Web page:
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Biosense case proves need for mobile medical applications regulations

The Food and Drug Administration (FDA) created a stir this week when it sent a letter to app developer Biosense Technologies asking the company why it has not sought clearance for its uChek Urine Analyzer app. It appears that this is the first instance of the FDA taking any sort of regulatory action against a specific mobile medical app in quite some time.

What’s notable about the letter is not so much the fact that this particular app caught the attention of the FDA. It would be hard to argue that existing medical device regulations should not apply to this app, which assesses glucose, urobilinogen, pH, ketone, blood, protein, bilirubin, nitrite, leukocyte and specific gravity in urine. These functions put the app squarely in the realm of medical devices.

What is really noteworthy here is the fact that the FDA is pushing ahead with regulatory actions even in the absence of finalized regulatory guidance. It has been nearly two years since the FDA issued its draft guidance on mobile medical device regulation. Since that time there has been an explosion in the number and functionality of mobile apps. It’s unclear how much of the original guidance is still relevant to today’s industry.

This is why it is hard to see the FDA taking firm action against any mobile app developer (the letter sent to Biosense is a “It Has Come to Our Attention” letter, which traditionally doesn’t carry as severe consequences as “Notice of Violation” letters with which pharmaceutical companies and clinical researchers are familiar). After all, how can the industry know exactly what’s out of bounds when the main regulatory agency won’t draw the lines?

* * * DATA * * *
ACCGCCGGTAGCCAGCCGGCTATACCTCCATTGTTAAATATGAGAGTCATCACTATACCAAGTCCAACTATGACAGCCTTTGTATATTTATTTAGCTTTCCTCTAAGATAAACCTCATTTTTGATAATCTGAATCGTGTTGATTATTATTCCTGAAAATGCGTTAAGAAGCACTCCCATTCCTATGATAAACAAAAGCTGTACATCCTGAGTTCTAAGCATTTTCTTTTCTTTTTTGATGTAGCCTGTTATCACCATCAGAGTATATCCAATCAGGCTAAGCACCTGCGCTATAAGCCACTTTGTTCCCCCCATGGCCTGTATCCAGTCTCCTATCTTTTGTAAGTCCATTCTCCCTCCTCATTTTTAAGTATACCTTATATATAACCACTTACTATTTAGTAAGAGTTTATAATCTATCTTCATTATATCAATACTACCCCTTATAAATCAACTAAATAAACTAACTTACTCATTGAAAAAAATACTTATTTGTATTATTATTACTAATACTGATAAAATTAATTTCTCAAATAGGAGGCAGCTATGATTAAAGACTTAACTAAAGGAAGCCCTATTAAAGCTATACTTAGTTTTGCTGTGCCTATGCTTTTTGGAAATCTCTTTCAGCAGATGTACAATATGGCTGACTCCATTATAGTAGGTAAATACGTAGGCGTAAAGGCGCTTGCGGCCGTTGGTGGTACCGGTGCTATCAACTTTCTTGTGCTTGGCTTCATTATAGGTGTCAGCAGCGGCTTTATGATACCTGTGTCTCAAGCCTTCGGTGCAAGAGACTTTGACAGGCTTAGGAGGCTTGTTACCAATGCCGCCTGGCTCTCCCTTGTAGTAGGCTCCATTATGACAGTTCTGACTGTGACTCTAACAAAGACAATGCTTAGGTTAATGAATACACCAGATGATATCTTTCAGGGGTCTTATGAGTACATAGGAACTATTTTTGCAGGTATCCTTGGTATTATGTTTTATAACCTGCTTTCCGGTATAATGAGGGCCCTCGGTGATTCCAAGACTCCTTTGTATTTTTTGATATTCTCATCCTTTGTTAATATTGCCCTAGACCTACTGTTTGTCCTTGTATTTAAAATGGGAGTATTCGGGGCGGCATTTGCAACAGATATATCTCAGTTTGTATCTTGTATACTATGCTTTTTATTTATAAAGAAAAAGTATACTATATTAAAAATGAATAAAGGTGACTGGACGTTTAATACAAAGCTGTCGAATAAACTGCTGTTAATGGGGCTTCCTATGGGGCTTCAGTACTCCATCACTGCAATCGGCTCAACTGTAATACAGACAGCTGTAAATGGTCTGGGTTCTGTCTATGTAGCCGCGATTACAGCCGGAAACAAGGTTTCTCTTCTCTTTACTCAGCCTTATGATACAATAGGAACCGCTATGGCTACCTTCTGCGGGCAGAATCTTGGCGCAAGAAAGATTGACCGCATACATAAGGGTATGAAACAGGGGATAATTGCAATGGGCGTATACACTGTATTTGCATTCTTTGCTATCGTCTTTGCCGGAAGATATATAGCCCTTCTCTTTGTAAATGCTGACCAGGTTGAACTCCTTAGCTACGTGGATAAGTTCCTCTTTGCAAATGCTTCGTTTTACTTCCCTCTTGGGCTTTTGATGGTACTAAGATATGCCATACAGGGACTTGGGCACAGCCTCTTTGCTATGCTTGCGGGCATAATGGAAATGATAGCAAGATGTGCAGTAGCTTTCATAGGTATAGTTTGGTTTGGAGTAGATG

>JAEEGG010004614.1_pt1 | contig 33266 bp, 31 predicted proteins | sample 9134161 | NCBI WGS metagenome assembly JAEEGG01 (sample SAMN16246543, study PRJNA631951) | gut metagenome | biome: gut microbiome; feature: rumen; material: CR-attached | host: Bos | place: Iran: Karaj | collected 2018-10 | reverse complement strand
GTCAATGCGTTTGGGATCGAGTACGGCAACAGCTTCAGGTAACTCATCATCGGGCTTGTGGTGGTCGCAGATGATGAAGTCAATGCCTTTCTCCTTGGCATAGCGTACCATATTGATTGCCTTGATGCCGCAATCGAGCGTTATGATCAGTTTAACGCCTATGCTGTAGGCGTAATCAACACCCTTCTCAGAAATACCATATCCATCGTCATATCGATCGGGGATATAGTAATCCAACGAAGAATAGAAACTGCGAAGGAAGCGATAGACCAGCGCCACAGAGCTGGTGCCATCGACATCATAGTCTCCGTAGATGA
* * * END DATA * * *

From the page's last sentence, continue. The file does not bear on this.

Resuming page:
In the mobile medical device regulation congressional hearings held back in March, Christy Foreman, director of the FDA’s Office of Device Evaluation, said finalized guidance should come before the end of the fiscal year, which ends in September. But pushing off final guidance until then would be too long, particularly given how long it has been since the industry received any form of guidance.

During those hearings, witnesses delivered testimony in which they repeatedly said they aren’t as worried about potential regulatory burden as they are about uncertainty. The Biosense case is a perfect example of the consequences of that uncertainty. In the absence of firm guidance the company developed an app that has some novel functions. Now it is facing regulatory pushback after the fact.

Issuing the final mobile medical device regulations as soon as possible could head off similar problems in the future and rekindle app development from companies waiting for them. In the end, patients will benefit, faster.

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